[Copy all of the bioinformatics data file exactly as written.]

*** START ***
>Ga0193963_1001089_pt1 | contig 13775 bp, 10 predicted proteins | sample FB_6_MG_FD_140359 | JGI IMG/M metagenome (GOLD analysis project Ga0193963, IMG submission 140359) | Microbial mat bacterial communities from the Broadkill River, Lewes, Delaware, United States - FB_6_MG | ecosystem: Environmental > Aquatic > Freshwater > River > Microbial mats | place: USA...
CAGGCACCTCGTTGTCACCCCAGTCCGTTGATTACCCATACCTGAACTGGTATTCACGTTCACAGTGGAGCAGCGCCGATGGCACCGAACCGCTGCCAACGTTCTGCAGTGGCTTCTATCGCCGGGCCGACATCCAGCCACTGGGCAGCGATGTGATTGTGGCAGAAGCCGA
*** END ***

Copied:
>Ga0193963_1001089_pt1 | contig 13775 bp, 10 predicted proteins | sample FB_6_MG_FD_140359 | JGI IMG/M metagenome (GOLD analysis project Ga0193963, IMG submission 140359) | Microbial mat bacterial communities from the Broadkill River, Lewes, Delaware, United States - FB_6_MG | ecosystem: Environmental > Aquatic > Freshwater > River > Microbial mats | place: USA...
CAGGCACCTCGTTGTCACCCCAGTCCGTTGATTACCCATACCTGAACTGGTATTCACGTTCACAGTGGAGCAGCGCCGATGGCACCGAACCGCTGCCAACGTTCTGCAGTGGCTTCTATCGCCGGGCCGACATCCAGCCACTGGGCAGCGATGTGATTGTGGCAGAAGCCGA